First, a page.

Lilo & Stitch (2002)

D: Dean DeBois, Chris Sanders
S: Voices of Daveigh Chase, Tia Carerre

An indestructible, uncontrollable genetic experiment escapes from a distant planet and crash-lands on earth, where it takes shelter from its pursuers with a young Hawaiian orphan girl. She's being raised by her older sister, but under constant threat from social services, this 'broken family' (which now features the alien creature, who is posing as a dog) may not survive. Nah. Of course it will: it's Disney, right? Wacky comedy adventure is the order of the day though, thematically rooted by its central message that even the most out-of-control youngster just needs love and support to find their place in a harmonic universe.

In spite of the animation renaissance which saw the inauguration of the Academy Award for Best Animated Feature in 2001, Disney continue to have a firm hold on the fairytale market. Their adaptations of classic stories including The Little Mermaid, Beauty and the Beast, Aladdin, and The Hunchback of Notre Dame firmly established them as the market leaders throughout the 1990s, reclaiming the vacant throne they had relinquished in the 1960s. Ironically enough, part of the reason for the slippage of Disney's hold in the first place had been their attempt to 'modernise' their films with savvy humour and more stylised animation which 'lost' the 'classic' look and feel. It worked on films like 101 Dalmations, but fell flat in others from The Aristocats to Oliver & Company.

In recent years, following the success of the '90s fairytale films, the studio have resumed their change of direction. The shift has been more gradual, with titles like Hercules and Mulan sticking pretty close to formula but gradually moving towards a more abstract and wacky style which has come to fruition with The Emperor's New Groove and Lilo & Stitch. Though it is tempting to see Lilo & Stitch as Disney's knee jerk reaction to the irreverent parody of Shrek (especially after an advertising campaign which overcooked the idea of the central character being a 'black sheep' in the Disney family), it really is therefore more a general part of a slow process of refocusing. The studio has now successfully found a way to diversify its market base by producing made-for-tv sequels to the fairytale films, reissuing the classics again and again, and then tentatively testing new ground.

In another sense, Lilo & Stitch is also merely the most recent incarnation of the classic Disney short subjects, a kind of extended Silly Symphony which combines surrealistic oddness with the morality play. The score by Alan Silvestri does not occupy the kind of narrative space which music did previously, but luckily there are few enough songs on the soundtrack either (a couple of significant Elvis tunes excepted). It is a strange little story, more a sketch really, and it trades heavily on a couple of basic gags combined with an array of peculiar characters to make it work. The most peculiar is Stitch himself, of course, never more peculiar than when Lilo teaches him to mimic Elvis in an attempt to make him a 'model citizen', but there is also fun to be had in the form of the scientist who created the creature (voiced by David Ogden Stiers), and various other miscellaneous aliens with a vested interest in his capture. The human characters are a little more bland. Lilo herself is initially quite edgy, but settles down to a fairly conventional little girl before too long. Ving Rhames voices a menacing social services investigator whose mode of dress gives away the twist punchline far too early, although other little gags about sci-fi movie conventions are more effective.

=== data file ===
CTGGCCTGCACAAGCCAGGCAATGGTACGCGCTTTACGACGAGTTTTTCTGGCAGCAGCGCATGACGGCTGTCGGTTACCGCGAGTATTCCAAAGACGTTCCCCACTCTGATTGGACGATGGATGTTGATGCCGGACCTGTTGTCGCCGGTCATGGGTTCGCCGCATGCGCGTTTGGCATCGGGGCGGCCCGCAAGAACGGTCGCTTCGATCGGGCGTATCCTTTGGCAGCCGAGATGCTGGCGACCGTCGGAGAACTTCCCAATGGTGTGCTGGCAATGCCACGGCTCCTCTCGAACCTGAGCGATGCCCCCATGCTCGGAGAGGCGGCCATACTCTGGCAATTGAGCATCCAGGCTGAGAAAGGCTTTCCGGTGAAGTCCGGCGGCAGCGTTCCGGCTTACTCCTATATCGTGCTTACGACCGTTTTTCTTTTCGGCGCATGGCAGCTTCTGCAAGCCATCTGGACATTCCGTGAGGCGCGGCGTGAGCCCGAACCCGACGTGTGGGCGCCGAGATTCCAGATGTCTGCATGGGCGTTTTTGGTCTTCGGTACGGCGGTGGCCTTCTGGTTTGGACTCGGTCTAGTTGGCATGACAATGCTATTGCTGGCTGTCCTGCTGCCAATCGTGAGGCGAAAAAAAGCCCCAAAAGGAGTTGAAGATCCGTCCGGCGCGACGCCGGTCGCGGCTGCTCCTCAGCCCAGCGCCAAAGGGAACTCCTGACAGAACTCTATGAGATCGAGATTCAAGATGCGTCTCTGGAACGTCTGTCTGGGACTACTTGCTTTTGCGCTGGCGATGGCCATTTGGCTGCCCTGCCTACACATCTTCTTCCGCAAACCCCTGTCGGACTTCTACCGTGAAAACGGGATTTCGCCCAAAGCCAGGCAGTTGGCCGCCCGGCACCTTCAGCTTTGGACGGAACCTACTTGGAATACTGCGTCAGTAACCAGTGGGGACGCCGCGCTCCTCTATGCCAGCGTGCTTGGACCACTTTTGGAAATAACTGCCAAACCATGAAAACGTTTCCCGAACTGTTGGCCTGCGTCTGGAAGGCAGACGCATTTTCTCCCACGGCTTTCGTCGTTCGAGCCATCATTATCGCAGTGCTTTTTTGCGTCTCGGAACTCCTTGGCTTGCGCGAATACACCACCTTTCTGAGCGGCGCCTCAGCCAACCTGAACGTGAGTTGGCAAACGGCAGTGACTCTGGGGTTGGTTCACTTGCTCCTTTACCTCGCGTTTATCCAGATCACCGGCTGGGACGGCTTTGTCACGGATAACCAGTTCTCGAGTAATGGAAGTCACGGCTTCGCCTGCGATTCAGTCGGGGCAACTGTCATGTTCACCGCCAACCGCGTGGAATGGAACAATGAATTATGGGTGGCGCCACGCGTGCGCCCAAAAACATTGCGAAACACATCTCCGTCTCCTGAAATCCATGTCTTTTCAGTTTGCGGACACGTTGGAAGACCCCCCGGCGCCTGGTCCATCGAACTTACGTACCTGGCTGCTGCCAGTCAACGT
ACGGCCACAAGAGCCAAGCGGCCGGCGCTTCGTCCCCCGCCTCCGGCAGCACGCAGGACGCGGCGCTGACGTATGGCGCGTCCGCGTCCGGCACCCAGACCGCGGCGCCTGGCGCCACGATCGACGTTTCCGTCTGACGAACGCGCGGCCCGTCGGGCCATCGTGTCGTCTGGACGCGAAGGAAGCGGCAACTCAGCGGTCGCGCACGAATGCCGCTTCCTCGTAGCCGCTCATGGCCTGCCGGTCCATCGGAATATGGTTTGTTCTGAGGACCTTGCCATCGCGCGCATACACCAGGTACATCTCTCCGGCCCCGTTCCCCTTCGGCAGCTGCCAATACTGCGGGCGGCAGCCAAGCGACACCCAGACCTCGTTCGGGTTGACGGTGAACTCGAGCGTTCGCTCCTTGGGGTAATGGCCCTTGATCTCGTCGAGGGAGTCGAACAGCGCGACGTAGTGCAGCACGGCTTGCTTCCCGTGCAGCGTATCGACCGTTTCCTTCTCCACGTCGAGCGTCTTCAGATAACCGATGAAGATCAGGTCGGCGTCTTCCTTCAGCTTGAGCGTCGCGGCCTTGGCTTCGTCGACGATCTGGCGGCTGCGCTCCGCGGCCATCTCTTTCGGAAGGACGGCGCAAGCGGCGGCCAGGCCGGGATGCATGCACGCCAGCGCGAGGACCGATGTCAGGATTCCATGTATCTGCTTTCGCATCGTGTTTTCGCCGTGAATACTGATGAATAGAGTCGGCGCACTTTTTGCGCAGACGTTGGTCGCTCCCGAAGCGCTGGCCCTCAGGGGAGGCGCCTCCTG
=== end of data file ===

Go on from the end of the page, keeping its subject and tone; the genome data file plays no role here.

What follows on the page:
Lilo & Stitch is a harmless and enjoyable little movie which, after quite a bright start, does eventually settle into the expected Disney stuff before picking up again for a sci-fi chase finale. Writer/Directors Dean DeBois and Chris Sanders keep the morals and sentimentality relatively in check, the voice casting is solid enough, and there are enough breezy and entertaining moments to make it fun. Animation buffs will probably find the anatomical details of most interest, with yet another strange take on the human form finding its way to the screen amid the plethora of semi-naked people who inevitably populate the Hawaiian setting (a sub-plot has Lilo taking pictures of fat people as a kind of nature project). The 'Stitch' animation is also fun, the creature's rapid movements and predilection for destruction making him a kind of ersatz hyperactive six year old. There is nothing in here that really soars, but there isn't much that clunks either. The result is pleasurable enough without being particularly inspiring. Kids should love it, especially naughty ones whose own idea of fun would correspond with Stitch's desire to build a scale model of San Francisco out of bits and pieces of toys and furniture, then stomp all over it like a giant monster from a fifties B movie.

Review by Harvey O'Brien PhD. copyright 2002.